FEATURE: Extreme Speed
Wallaroo has been developed to provide correct results quickly. What does quickly mean? Wallaroo processes millions of events on a single machine, with median latencies that are measured in microseconds and tail latencies that are measured in single-digit milliseconds. Low latencies are all well and good, but what does that mean in practice?
Performance is highly dependent on the type of data, the computations being performed, etc. That said, we want to give an idea of what the performance of a Wallaroo application.
A synthetic benchmark
An application that we use to benchmark Wallaroo performance is “Market Spread.” You can learn more about it in our Hello Wallaroo!
Let’s talk about the Market Spread application and some recent performance numbers we’ve gotten with it. First, though, let’s highlight some key points:
- The logic is reasonably straightforward.
- The state it stores in memory remains constant in size.
- It has two streams of data, only one of which occasionally produces output that results in network traffic (1 out of 70,000).
- Messages are 50 to 60 bytes in size.
Market Spread Python
During a recent performance testing run using a single-threaded Python process on an AWS m4 class machine, we were able to run each stream of data at around 43k messages per second for a total of 86k messages per second across both streams. Our processing latencies were:
|<=||.5 ms||1 ms||2 ms||2 ms||4 ms|
86k messages a second with 9,999 out of 10,000 processed in 4 milliseconds or less is pretty impressive performance for a Python application.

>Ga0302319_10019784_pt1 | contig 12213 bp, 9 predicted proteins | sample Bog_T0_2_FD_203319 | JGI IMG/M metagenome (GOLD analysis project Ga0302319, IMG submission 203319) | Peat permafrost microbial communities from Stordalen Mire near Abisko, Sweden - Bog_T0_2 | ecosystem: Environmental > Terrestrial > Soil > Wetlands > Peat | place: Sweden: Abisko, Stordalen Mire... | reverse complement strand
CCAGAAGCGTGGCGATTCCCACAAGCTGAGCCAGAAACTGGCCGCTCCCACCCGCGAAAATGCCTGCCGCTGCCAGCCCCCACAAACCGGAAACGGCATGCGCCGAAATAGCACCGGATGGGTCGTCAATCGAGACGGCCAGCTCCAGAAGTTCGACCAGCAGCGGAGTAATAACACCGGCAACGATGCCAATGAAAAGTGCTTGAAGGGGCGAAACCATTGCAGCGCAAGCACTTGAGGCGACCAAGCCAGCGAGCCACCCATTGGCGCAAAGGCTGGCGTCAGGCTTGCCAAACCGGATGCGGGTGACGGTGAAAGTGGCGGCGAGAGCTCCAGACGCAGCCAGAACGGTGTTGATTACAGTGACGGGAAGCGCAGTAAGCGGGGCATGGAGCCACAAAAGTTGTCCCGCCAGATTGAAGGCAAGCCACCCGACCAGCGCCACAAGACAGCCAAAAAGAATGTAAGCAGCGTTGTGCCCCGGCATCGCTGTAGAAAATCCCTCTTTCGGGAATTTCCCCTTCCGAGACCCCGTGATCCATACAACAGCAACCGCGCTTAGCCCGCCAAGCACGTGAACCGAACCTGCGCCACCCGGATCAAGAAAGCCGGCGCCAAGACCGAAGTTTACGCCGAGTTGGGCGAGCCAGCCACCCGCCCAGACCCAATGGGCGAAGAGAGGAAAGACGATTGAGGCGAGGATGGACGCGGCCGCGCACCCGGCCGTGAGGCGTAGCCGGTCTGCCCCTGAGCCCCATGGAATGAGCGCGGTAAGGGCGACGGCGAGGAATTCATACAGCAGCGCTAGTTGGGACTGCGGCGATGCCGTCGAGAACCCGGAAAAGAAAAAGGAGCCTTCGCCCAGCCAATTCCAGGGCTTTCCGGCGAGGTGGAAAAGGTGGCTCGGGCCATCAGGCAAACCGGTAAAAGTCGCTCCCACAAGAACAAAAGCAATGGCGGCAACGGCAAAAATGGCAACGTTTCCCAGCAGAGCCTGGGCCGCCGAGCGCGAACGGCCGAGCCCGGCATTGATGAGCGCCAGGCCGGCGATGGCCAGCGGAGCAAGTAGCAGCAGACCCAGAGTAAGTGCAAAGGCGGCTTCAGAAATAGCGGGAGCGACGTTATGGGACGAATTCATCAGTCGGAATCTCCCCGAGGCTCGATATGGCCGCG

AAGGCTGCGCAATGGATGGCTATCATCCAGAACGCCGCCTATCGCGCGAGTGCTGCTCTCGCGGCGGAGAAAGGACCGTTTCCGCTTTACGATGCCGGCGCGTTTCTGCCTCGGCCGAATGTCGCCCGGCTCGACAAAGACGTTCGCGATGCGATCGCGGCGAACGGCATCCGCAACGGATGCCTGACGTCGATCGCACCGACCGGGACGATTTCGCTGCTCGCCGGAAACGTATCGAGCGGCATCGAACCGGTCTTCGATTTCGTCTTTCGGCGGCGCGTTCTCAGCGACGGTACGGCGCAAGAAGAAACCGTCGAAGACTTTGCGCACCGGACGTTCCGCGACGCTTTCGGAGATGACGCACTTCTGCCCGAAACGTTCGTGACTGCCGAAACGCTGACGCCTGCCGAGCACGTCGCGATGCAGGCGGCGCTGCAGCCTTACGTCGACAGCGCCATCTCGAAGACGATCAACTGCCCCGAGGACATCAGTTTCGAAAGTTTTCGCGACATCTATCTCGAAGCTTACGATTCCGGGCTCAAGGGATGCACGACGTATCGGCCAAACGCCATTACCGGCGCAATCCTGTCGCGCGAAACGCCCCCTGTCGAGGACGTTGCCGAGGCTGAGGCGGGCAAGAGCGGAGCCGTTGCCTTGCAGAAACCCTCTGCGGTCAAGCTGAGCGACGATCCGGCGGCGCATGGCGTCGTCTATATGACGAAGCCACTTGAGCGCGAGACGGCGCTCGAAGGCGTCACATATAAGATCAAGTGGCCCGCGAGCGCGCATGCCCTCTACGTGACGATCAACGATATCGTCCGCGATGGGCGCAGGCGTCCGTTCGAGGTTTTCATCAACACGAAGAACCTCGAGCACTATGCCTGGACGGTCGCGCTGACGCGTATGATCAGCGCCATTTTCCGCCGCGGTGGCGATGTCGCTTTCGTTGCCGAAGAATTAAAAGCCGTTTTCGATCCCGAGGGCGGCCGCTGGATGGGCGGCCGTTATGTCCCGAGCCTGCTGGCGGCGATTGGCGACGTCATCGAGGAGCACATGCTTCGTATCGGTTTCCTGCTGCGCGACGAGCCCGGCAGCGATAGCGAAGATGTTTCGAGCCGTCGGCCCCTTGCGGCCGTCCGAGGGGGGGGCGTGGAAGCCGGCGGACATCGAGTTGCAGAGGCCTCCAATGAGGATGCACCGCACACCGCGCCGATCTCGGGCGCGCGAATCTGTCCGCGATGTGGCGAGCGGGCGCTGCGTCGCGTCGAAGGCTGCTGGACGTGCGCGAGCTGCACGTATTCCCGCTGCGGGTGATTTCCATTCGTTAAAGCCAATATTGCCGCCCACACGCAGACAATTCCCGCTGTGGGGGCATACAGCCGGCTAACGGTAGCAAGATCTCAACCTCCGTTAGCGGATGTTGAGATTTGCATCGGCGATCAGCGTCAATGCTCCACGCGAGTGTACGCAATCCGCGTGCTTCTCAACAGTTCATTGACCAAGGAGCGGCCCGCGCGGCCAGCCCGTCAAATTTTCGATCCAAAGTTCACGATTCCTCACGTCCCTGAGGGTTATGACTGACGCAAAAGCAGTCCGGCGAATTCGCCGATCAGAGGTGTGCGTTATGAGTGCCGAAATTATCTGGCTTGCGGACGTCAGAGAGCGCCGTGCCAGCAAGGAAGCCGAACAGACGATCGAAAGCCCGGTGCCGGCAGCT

In this case, Python is the performance bottleneck. Other language bindings would be able to achieve even better performance. When running single-threaded on the same machine, the Pony version of Market Spread can do 120k messages per second per stream with a total of 240k messages per second across both streams. What about latencies?
|<=||260µs||1 ms||1 ms||2 ms||2 ms|
Not too bad. And to give you an idea of what Wallaroo can do when we really open it up…
When running the same Pony Market Spread application using 16 cores we were able to run each stream of data at around 1.5 million messages per second (for a total of 3 million messages per second across both streams). Our processing latencies were:
|<=||66µs||.5 ms||.5 ms||.5 ms||1 ms|
Even with the simple application caveats that we laid out, we think that is some pretty impressive performance – performance that we are committed to maintaining as we add functionality new to Wallaroo.
What’s the secret sauce?
Wallaroo’s performance comes from a combination of design choices and constant vigilance. Wallaroo uses an actor-model approach that encapsulates data, minimizes coordination, and brings state close to the computation. We test every feature for performance. We reimplement functionality when we find performance lacking. We have a blog post What’s the secret sauce?.